OPEC set to include Indonesian output, hope of non-OPEC talks fade

Employees from the state owned energy company Pertamina wave Indonesian flags at its refinery in Central Java.
Employees from the state owned energy company Pertamina wave Indonesian flags at its refinery in Central Java. PHOTO: REUTERS

VIENNA (REUTERS) - OPEC is set to debate a technical increase of its production ceiling later this week to accommodate returning member Indonesia, delegates said on Monday, while hopes of a meaningful dialogue with rival non-OPEC members all but faded.

Indonesia asked OPEC this year to renew its membership, aiming to benefit from closer ties with oil producers. Some in the cartel say that Indonesia can offer insights in to oil consumers' views as it is now a net oil importer.

Indonesia produces some 900,000 barrels per day and this would need to be accommodated into OPEC's production ceiling, which has not changed from 30 million bpd over the past few years.

OPEC needs to present the issue very carefully to the markets so it is perceived only as a technical accommodation and not as a production increase at a time oil prices are already trading far below OPEC's expectations because of a growing global oil glut.

Oil prices have more than halved in the past 18 months to trade at just US$45 (S$63.53) per barrel after OPEC decided to fight for market share with rival producers by increasing output instead of cutting it to prop up prices.

One OPEC delegate, who asked not to be named, said raising the ceiling to 31 million bpd would be discussed at the Dec 4 meeting and added he saw no impact on prices because Indonesian supply would simply be taken from non-OPEC to OPEC.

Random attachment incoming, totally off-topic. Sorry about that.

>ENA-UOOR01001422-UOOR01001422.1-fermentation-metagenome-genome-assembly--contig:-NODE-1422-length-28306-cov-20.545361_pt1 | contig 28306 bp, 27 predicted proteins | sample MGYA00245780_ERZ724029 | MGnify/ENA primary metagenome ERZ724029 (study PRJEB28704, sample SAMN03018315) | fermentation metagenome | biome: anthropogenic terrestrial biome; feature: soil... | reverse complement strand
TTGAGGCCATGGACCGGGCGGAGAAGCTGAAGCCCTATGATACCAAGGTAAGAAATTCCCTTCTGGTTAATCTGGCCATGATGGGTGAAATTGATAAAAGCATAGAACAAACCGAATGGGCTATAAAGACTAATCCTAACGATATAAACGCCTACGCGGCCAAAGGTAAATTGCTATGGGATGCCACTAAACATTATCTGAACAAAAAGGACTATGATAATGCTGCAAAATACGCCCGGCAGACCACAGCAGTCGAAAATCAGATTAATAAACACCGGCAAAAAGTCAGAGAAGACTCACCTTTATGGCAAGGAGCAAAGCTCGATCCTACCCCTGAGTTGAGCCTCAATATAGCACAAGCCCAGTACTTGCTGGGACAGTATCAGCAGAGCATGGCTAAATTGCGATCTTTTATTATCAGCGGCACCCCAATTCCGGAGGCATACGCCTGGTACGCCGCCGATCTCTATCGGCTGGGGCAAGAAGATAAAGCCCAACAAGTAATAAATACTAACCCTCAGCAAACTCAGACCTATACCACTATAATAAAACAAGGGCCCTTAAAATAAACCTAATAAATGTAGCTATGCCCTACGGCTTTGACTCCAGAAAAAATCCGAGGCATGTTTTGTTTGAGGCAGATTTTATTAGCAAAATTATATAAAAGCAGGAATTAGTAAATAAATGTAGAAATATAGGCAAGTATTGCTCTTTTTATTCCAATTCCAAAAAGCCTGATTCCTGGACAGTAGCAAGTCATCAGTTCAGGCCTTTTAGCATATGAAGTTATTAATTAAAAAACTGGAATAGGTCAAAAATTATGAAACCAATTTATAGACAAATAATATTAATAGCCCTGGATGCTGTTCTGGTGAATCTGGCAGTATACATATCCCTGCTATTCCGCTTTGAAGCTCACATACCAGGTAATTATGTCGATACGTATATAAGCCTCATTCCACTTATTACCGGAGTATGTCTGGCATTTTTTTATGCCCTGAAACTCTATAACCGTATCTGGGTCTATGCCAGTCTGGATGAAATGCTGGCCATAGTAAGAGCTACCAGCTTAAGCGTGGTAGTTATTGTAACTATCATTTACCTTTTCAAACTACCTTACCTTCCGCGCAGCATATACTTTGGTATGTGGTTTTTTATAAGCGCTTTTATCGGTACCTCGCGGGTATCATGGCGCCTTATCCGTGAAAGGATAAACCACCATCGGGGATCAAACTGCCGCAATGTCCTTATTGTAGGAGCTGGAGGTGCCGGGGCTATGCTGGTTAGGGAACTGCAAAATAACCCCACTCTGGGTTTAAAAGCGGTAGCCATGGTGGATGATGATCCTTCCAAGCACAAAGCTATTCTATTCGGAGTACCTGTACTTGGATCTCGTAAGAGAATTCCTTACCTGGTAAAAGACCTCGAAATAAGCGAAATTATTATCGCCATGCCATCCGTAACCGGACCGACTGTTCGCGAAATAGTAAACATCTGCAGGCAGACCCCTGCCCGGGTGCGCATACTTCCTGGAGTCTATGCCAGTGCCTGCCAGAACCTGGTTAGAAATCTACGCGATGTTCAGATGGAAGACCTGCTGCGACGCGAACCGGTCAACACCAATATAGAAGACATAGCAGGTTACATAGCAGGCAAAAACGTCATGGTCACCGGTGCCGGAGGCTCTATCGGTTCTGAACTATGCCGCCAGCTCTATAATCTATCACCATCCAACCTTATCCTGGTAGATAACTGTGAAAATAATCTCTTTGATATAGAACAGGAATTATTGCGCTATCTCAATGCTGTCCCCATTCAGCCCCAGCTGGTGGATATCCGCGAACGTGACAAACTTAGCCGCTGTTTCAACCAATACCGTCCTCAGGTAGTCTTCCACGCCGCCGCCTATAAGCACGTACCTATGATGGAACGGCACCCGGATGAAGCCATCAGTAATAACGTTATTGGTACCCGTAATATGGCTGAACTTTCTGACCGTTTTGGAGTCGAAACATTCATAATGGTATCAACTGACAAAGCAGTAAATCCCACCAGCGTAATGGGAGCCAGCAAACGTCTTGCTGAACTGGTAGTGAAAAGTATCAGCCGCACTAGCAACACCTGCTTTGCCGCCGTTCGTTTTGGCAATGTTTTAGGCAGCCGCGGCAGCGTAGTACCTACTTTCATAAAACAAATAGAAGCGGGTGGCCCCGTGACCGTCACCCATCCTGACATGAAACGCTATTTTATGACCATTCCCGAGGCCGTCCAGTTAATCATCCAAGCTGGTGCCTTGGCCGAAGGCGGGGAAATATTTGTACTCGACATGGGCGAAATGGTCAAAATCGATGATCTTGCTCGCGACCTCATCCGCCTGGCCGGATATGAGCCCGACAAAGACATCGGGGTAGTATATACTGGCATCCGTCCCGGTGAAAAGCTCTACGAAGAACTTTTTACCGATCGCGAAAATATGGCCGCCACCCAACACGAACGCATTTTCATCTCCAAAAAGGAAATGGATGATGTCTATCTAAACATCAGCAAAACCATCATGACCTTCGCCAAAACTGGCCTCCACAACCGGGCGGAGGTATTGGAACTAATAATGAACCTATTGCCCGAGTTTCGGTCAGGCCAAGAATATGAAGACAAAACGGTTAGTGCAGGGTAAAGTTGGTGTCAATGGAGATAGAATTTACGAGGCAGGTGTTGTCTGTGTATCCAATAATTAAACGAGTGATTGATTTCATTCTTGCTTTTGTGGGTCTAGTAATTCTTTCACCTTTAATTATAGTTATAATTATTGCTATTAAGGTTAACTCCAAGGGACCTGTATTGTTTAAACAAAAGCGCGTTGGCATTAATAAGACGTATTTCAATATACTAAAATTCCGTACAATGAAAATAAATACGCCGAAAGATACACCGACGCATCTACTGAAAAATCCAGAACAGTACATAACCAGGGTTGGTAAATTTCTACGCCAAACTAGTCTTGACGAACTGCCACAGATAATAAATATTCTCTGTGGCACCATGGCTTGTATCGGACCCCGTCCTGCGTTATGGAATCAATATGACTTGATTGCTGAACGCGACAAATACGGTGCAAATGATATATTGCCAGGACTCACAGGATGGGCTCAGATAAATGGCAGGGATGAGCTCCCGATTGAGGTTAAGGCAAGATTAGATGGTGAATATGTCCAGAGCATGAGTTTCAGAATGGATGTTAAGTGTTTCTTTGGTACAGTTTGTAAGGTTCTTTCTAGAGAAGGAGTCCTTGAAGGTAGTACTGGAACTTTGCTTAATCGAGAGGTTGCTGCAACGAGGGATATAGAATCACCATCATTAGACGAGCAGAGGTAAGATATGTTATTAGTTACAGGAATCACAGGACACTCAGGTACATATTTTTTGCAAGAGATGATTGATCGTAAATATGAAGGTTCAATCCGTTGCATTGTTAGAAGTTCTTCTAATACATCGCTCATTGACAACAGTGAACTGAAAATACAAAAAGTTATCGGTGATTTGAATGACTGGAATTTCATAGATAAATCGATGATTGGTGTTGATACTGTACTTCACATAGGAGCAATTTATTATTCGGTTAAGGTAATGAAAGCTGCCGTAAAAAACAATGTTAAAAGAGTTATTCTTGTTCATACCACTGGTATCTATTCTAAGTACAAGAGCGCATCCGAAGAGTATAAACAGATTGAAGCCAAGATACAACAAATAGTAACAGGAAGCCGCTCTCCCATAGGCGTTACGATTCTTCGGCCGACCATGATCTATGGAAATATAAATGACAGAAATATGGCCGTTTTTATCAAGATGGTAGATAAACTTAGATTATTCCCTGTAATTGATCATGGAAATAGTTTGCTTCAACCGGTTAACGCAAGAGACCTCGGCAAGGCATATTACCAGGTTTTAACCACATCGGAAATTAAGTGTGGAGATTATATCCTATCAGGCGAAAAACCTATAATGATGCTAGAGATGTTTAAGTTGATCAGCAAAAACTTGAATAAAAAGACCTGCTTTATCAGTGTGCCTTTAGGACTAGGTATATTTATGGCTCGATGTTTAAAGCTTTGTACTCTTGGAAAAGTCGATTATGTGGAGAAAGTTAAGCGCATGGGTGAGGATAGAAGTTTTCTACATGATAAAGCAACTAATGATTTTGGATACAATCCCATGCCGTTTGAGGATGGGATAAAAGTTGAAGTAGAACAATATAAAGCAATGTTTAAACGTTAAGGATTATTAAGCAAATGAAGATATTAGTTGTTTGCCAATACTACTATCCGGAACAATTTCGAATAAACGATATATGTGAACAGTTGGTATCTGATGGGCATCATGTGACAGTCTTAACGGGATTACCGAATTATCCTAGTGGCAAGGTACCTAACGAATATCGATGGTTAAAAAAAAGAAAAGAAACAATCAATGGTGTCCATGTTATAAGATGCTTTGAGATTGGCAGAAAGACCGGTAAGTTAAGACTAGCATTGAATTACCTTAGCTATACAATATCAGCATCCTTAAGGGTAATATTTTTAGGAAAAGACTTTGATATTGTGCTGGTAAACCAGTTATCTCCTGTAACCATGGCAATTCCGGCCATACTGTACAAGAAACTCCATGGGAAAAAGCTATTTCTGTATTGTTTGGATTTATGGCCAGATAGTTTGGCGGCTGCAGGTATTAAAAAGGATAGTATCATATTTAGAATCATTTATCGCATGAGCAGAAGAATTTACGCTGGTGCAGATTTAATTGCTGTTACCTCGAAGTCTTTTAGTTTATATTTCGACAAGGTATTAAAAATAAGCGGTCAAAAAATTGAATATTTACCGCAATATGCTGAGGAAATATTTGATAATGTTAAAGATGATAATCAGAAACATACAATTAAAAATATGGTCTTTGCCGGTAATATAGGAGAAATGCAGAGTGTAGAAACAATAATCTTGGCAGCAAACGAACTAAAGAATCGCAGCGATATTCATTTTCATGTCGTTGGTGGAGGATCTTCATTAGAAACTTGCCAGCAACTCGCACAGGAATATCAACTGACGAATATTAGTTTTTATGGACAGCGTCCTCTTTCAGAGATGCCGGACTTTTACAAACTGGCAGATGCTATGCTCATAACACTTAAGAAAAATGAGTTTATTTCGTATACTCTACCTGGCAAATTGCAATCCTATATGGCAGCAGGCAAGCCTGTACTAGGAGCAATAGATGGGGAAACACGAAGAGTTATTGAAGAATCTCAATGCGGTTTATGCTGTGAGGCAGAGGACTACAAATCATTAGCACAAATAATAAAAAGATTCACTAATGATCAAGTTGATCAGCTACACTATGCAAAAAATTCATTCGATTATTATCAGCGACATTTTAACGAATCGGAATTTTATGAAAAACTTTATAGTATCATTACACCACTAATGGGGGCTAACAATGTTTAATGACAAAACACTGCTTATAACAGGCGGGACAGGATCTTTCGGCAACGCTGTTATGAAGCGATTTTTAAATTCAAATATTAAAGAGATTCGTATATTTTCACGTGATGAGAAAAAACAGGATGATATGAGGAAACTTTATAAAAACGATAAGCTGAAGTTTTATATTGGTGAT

"Indonesia is rejoining, so how can you leave the ceiling at 30 million barrels a day? It is sensible," a second OPEC delegate said.

A third delegate said he expected the issue to be discussed this week but he added a formal decision might be taken later.

OPEC has long said it would not cut its production alone and needed cooperation from all non-OPEC producers if they wanted to support prices via output decreases. US output has begun declining as lower oil prices reduced the appeal of the shale oil boom.

But Russia, the world's largest oil producer, has instead ramped up output, taking OPEC by surprise, as its industry has benefited from a steep rouble devaluation, which the Kremlin used to cushion the impact of low oil prices.

Most recent data showed that Russian oil firms are drilling even more oil wells signalling it is ready for a protracted fight for market share with OPEC, as its industry can carry on even if oil prices reach US$35 per barrel.

Last week, Russian energy sources said the country was not planning to send high-ranking officials for consultations with OPEC due to a lack of consensus on output cuts.

On Monday, Russia's Energy Ministry said it had decided against sending observers at all. Instead, the ministry expects an experts-level meeting with OPEC in mid-December.

A year ago, Russian Energy Minister Alexander Novak and Russia's most influential energy official, Rosneft head Igor Sechin, attended consultations before OPEC held talks.